National assembly swears in lawmakers BAGHDAD, Iraq – Two years after the fall of Saddam Hussein, Iraqi legislators were sworn in Wednesday as members of the 275-seat National Assembly, vowing to uphold freedom and democracy. But before taking their oath, they had to endure mortar barrages and wailing air raid sirens as insurgents made their presence felt. The deputies failed to set a date to reconvene, did not elect a speaker or even nominate a president and vice president – all of which they had hoped to do. Instead, the session was spent celebrating the moment, and the enormous obstacles Iraq has overcome.

The 35th Annual Philosophy Symposium, “Philosophy of Emotion,” begins today in the Portola Pavilion of the TSU. The event begins at 10 a.m. For schedule information: 278-3511.

Nation

All students interested in going into the teaching profession can head out to the El Toro campus. There will be a teacher job fair today in room 223 from 1 p.m. to 2:30 p.m.

Senate votes to open Alaskan oil drilling WASHINGTON – A closely divided Senate voted Wednesday to approve oil drilling in an Alaska wildlife refuge, a major victory for President Bush and a stinging defeat for environmentalists who have fought the idea for decades. By a 51-49 vote, the Senate put a refuge drilling provision in next year’s budget, depriving opponents of the chance to use a filibuster to try to block it. Filibusters, which require 60 votes to overcome, have been used to defeat drilling proposals in the past.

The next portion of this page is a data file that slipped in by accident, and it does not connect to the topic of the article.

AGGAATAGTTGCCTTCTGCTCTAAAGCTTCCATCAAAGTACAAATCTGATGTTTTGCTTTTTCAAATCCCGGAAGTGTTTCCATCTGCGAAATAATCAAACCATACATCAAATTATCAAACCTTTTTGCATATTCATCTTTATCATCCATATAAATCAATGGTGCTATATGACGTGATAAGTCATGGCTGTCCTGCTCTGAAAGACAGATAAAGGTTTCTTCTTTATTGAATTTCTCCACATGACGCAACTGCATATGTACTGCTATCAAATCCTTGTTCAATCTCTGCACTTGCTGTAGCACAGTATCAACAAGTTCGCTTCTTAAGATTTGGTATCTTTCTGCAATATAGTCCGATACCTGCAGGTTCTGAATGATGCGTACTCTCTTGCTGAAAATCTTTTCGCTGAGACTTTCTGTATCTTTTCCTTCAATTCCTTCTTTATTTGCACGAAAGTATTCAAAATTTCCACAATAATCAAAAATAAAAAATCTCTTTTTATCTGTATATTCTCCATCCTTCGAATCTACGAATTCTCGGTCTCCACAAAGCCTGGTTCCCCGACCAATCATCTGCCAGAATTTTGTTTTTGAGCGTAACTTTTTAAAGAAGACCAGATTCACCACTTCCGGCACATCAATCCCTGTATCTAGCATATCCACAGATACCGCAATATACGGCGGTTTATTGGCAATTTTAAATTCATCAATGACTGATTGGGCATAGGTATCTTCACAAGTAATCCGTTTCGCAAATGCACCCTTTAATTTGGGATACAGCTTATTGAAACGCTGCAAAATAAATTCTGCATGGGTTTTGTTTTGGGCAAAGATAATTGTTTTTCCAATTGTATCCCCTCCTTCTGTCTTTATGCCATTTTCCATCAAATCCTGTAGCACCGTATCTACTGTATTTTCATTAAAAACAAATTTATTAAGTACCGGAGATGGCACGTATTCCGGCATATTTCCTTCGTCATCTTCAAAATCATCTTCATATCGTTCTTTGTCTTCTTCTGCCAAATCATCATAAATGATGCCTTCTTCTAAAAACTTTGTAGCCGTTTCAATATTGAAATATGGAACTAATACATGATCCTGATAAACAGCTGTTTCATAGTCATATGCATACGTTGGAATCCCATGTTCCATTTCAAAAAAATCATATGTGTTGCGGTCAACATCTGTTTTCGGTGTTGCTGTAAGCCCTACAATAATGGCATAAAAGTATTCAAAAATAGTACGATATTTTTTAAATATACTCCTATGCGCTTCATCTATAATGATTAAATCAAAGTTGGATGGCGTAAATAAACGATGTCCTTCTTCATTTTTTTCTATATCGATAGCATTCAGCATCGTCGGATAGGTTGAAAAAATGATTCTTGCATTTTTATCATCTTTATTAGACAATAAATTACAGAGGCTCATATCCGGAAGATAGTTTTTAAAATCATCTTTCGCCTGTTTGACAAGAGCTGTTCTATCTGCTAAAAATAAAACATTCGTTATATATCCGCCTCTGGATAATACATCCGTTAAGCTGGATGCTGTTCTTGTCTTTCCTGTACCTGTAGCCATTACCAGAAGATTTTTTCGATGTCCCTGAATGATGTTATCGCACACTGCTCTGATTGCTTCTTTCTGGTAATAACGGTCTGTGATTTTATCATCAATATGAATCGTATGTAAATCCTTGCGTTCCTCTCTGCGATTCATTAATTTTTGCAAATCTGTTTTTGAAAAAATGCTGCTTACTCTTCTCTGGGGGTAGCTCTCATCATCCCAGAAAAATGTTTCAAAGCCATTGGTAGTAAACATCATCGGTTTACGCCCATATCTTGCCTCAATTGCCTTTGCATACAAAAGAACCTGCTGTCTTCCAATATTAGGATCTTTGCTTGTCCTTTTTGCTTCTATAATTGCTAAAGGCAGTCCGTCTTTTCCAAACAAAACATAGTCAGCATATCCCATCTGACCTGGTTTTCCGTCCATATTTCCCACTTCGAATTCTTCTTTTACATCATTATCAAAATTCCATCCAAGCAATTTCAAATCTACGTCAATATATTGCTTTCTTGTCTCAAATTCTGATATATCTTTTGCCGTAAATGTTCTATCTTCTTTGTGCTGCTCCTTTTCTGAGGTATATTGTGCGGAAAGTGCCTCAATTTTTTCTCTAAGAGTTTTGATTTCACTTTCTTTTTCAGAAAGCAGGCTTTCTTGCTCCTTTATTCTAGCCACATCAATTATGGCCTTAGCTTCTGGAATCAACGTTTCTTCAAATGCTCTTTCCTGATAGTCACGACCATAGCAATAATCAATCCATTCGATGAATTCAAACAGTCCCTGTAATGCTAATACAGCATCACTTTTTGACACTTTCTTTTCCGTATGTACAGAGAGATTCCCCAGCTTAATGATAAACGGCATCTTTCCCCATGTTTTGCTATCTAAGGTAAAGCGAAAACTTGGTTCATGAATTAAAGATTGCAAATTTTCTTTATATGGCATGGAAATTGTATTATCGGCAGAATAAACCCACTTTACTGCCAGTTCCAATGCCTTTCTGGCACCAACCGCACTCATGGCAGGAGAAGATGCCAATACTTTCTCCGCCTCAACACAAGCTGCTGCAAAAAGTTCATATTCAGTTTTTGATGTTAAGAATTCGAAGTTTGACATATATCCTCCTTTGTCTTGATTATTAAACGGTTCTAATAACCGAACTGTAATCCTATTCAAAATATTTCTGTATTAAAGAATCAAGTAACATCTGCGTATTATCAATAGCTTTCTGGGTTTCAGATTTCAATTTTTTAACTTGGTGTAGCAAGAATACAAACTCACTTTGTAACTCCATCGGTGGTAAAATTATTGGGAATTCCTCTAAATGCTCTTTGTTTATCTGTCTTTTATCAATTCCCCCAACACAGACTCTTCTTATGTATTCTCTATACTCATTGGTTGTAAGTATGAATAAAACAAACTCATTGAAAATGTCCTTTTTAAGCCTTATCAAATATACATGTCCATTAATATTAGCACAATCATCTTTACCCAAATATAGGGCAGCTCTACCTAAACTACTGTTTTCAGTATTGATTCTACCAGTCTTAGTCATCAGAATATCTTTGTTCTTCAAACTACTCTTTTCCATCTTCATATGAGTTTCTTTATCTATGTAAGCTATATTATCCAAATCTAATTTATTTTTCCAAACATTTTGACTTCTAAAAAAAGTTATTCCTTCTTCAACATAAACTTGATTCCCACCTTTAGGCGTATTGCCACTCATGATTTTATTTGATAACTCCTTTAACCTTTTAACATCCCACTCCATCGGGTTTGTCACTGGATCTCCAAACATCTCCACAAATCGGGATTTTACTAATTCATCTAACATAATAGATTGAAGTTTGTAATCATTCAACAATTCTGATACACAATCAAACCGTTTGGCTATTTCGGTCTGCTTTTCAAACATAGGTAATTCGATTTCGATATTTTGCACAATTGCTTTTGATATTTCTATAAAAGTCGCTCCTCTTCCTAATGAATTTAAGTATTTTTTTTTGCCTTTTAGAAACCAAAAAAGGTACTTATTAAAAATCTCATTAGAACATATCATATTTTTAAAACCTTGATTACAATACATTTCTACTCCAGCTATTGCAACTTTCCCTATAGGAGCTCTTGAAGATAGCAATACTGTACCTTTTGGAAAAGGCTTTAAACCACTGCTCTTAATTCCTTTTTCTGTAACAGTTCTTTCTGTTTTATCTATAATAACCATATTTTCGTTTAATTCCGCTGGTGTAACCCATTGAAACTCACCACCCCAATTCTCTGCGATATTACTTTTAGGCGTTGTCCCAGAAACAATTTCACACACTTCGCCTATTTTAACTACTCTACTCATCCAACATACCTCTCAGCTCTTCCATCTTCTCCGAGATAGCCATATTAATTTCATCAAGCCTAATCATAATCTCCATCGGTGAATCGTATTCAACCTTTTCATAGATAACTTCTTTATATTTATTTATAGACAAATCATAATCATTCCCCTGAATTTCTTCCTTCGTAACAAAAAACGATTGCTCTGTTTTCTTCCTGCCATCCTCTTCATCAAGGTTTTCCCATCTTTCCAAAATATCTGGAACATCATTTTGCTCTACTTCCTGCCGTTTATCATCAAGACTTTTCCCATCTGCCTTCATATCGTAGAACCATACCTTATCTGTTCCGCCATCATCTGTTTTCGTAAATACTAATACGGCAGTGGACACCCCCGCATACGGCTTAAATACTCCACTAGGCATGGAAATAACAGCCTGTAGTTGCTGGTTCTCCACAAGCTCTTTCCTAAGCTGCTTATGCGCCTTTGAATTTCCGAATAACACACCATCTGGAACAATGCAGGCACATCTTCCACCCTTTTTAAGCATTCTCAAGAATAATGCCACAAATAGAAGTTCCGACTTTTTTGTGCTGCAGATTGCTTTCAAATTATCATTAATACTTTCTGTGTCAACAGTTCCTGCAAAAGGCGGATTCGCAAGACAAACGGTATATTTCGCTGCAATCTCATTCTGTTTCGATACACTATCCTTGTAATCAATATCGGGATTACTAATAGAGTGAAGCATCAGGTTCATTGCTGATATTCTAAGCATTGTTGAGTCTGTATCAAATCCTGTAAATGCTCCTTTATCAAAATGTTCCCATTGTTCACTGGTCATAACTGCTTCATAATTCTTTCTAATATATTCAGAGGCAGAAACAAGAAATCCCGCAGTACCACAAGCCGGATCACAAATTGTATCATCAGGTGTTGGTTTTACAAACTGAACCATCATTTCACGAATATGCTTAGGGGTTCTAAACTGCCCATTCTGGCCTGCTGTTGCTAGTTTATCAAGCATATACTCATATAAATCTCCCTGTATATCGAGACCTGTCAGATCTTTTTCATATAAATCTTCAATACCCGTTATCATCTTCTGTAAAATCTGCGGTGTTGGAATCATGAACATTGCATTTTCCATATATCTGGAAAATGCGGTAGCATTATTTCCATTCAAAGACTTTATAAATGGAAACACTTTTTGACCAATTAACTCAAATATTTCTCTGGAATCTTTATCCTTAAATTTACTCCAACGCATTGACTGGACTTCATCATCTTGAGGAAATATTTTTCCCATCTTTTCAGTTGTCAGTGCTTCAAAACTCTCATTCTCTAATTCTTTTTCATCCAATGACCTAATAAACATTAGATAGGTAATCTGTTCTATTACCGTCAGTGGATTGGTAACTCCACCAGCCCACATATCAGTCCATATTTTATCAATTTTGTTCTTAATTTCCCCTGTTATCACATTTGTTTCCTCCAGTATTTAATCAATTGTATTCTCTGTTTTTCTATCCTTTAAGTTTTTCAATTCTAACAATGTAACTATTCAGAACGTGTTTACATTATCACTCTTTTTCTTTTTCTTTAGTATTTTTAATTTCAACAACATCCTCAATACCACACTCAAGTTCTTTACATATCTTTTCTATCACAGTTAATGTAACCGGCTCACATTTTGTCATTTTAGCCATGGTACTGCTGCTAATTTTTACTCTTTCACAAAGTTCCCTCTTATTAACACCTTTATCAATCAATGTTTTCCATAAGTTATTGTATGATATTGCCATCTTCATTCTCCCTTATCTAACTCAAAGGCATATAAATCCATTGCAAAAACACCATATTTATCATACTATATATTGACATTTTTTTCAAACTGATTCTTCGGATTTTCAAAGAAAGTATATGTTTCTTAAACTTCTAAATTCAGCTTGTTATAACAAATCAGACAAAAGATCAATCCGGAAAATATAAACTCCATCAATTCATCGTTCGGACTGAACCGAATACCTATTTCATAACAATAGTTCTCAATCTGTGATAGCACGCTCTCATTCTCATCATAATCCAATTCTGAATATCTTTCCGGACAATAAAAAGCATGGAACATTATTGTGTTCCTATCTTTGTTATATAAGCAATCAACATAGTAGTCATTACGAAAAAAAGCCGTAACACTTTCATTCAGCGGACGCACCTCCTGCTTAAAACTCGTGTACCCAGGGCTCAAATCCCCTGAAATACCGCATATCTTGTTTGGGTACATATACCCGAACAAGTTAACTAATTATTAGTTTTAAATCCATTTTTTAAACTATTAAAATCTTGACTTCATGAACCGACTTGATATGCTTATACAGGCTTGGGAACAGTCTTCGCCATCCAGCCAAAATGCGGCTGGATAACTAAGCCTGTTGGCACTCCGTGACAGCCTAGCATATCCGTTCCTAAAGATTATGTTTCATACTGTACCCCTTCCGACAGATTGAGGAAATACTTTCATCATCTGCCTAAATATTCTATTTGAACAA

Report: obesity to lower U.S. life span

CHICAGO – U.S. life expectancy will fall dramatically in coming years because of obesity, a startling shift in a long-running trend toward longer lives, researchers contend in a report published Thursday. By their calculations – disputed by skeptics as shaky and overly dire – within 50 years obesity likely will shorten the average life span of 77.6 years by at least two to five years. That’s more than the impact of cancer or heart disease, said lead author S. Jay Olshansky, a longevity researcher at the University of Illinois at Chicago.

State

Peterson Judge sentences him to death REDWOOD CITY – A judge sent Scott Peterson to death row Wednesday for the slaying of his pregnant wife, Laci, after a turbulent court session in which his father-in-law warned him in a trembling voice: “You’re going to burn in hell for this.” Judge Alfred A. Delucchi accepted the jury’s recommendation that Peterson be sentenced to death, calling the killing of Laci Peterson and her fetus “cruel, uncaring, heartless and callous.”

Local

Robert Blake acquitted of murder LOS ANGELES ­– A jury acquitted tough-guy actor Robert Blake of murder Wednesday in the shooting death of his wife four years ago, bringing a dramatic end to a case that played out like pulp fiction. The jury also acquitted Blake of one charge of trying to get someone to kill Bonny Lee Bakley, but deadlocked on a second solicitation charge. The jury voted 11-1 in favor of acquittal and the judge dismissed the count.

Mother and daughter almost killed